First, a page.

Radiometric dates of uplifted marine fauna in Greece: Implications for the interpretation of recent earthquake and tectonic histories using lithophagid dates

Shaw, B. and Jackson, J. A. and Higham, T. F. G. and England, P. C. and Thomas, A. L. (2010) Radiometric dates of uplifted marine fauna in Greece: Implications for the interpretation of recent earthquake and tectonic histories using lithophagid dates. Earth and Planetary Science Letters, 297. pp. 395-404. ISSN 0012821X DOI 10.1016/j.epsl.2010.06.041

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n AD 365 a great (Mw N 8) earthquake lifted up western Crete, exposing a shoreline encrusted by marine organisms, and up to 10 m of marine substrate beneath it. Radiocarbon ages determined for corals and bryozoans exposed between the paleo-shoreline and present sea level are consistent, within measurement error, with each other and with the date of the earthquake. But radiocarbon ages determined for the boring bivalve Lithophaga lithophaga found on the same substrate are at least 350 years, and up to 2000 years, older than the date of the earthquake that lifted them above sea level. These observations reveal two important effects that limit the use of radiocarbon lithophagid ages in tectonic and paleoseismological studies. The first is that the exceptional preservation potential of lithophagids allows them to remain intact and in situ long after natural death, while the substrate continues to be colonised until eventual uplift. The second, which we confirm with radiocarbon analysis of museum specimens of known age, is the incorporation of old (14C-free) carbon into lithophagid shells from the limestone host rock into which the lithophagids bored. The two effects are both significant in Crete and central Greece, and can cause the radiocarbon lithophagid ages to be up to 2000 years older than the uplift event which exposed them. Understanding these effects is important because lithophagids are far more abundantly preserved, and used to date uplift, than most other marine organisms. This study shows that they can rarely be used to distinguish uplift events, or date them to better than 1000 years, or even to distinguish whether observed uplift occurred in a single or in multiple events. After taking account of these uncertainties, the ages of the lithophagids are, however, consistent with the hypothesis that the highest prominent marine notches and exposed lithophagid holes within a few metres of sea level in Greece formed when sea level became relatively stable ~ 6000 years ago, following rapid rise after the last glacial maximum.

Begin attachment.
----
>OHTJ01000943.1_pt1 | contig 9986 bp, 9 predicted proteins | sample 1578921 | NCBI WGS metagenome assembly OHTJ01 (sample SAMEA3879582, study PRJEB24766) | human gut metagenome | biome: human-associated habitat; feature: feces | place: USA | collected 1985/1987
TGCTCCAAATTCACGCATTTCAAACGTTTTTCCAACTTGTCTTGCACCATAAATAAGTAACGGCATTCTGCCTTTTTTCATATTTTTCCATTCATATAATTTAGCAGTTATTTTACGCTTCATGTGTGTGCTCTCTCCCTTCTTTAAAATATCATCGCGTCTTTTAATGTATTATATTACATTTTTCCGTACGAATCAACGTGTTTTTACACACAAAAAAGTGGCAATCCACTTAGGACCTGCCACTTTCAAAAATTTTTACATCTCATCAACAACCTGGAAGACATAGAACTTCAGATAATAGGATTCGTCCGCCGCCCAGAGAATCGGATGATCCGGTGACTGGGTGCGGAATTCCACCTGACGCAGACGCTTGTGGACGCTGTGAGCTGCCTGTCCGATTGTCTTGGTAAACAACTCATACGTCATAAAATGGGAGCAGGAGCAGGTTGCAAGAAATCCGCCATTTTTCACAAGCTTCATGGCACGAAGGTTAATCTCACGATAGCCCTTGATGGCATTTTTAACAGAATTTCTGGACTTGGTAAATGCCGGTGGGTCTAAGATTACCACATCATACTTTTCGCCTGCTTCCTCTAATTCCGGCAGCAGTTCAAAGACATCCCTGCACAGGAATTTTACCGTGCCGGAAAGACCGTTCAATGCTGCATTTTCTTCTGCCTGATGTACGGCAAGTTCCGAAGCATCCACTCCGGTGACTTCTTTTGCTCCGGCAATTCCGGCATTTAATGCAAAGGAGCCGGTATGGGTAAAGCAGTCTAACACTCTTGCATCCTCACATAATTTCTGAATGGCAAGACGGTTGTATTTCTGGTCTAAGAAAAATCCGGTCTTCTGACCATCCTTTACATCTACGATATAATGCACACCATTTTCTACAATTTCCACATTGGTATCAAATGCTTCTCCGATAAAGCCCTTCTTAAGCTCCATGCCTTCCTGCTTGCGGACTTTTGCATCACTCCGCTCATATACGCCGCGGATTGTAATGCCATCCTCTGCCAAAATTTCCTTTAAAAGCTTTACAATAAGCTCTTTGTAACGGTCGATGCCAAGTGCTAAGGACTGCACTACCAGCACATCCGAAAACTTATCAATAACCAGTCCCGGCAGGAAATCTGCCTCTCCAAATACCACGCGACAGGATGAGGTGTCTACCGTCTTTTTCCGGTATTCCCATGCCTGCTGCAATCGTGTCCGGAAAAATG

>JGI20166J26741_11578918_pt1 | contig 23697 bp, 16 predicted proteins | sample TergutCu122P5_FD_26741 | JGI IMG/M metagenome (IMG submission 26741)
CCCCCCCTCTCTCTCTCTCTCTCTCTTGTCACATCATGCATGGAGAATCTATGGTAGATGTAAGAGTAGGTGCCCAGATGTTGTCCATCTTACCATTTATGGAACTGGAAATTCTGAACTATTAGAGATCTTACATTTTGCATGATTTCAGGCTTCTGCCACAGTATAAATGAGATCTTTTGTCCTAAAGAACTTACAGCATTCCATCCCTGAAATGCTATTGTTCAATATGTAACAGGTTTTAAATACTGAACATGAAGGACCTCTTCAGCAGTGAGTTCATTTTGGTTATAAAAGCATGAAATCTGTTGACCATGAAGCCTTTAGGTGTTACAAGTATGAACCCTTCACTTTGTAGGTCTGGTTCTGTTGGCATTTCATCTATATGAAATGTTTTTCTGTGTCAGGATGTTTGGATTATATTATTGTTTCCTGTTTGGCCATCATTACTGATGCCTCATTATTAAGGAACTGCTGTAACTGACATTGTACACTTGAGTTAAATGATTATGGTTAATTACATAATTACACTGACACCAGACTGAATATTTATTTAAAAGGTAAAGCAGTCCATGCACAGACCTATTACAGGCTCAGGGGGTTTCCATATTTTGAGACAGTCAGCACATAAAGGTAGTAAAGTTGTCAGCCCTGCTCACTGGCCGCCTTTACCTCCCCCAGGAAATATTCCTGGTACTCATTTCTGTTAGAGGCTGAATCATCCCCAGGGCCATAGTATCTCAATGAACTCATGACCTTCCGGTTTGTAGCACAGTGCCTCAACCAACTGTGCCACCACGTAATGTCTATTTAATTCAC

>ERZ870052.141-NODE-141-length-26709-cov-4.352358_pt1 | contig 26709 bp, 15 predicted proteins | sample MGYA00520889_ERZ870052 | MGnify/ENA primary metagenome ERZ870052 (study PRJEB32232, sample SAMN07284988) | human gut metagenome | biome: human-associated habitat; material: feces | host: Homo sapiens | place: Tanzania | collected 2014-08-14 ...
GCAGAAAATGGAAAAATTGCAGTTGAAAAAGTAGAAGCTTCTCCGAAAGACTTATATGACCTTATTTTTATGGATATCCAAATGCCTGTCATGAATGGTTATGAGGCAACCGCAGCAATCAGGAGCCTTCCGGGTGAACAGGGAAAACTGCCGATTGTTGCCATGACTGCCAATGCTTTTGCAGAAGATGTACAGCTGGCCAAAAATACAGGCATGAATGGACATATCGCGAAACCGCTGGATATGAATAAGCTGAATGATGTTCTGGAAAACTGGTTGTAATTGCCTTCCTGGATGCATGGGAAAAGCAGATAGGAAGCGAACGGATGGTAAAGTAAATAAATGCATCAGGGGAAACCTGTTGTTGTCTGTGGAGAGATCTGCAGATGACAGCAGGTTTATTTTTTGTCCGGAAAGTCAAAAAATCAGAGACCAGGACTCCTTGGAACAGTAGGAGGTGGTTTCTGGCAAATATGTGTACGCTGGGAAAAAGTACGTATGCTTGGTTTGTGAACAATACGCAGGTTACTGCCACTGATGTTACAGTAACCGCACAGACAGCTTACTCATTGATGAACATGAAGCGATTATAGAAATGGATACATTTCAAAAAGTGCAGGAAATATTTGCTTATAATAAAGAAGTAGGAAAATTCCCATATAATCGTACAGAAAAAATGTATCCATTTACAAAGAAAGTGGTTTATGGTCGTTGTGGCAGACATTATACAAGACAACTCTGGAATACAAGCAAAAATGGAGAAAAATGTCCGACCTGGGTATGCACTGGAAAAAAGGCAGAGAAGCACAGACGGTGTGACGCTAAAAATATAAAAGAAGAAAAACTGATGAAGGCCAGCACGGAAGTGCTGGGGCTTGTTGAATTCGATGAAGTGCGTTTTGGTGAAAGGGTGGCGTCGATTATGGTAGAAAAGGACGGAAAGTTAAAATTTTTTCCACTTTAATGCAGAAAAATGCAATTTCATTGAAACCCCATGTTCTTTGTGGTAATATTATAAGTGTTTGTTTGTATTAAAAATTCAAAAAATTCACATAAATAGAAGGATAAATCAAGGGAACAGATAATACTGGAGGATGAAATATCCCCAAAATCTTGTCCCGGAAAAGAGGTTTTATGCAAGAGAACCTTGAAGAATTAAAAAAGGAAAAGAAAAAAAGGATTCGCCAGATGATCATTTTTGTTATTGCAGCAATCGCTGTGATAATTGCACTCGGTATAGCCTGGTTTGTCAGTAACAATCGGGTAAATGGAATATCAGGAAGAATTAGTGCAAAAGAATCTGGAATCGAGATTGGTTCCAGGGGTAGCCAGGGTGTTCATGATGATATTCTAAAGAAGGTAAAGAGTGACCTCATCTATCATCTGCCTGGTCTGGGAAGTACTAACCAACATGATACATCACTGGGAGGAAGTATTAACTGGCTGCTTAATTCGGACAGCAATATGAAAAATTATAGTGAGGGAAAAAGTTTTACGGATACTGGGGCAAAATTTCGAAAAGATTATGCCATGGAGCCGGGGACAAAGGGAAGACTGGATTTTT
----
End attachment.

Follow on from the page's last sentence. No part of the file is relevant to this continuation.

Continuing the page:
Item Type: Article
Uncontrolled Keywords: 2010AREP; IA61;
Subjects: 02 - Geodynamics, Geophysics and Tectonics
Divisions: 02 - Geodynamics, Geophysics and Tectonics
Journal or Publication Title: Earth and Planetary Science Letters
Volume: 297
Page Range: pp. 395-404
Identification Number: 10.1016/j.epsl.2010.06.041
Depositing User: Sarah Humbert
Date Deposited: 25 Aug 2010 10:53
Last Modified: 23 Jul 2013 10:00

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